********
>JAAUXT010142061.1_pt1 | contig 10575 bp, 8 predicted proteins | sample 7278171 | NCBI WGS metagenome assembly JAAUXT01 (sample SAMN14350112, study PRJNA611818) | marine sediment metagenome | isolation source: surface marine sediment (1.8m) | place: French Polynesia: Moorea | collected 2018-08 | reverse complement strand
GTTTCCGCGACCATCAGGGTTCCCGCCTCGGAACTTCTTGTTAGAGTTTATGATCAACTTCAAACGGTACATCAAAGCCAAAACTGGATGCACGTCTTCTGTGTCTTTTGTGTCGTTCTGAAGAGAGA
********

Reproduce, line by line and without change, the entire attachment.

>JAAUXT010142061.1_pt1 | contig 10575 bp, 8 predicted proteins | sample 7278171 | NCBI WGS metagenome assembly JAAUXT01 (sample SAMN14350112, study PRJNA611818) | marine sediment metagenome | isolation source: surface marine sediment (1.8m) | place: French Polynesia: Moorea | collected 2018-08 | reverse complement strand
GTTTCCGCGACCATCAGGGTTCCCGCCTCGGAACTTCTTGTTAGAGTTTATGATCAACTTCAAACGGTACATCAAAGCCAAAACTGGATGCACGTCTTCTGTGTCTTTTGTGTCGTTCTGAAGAGAGA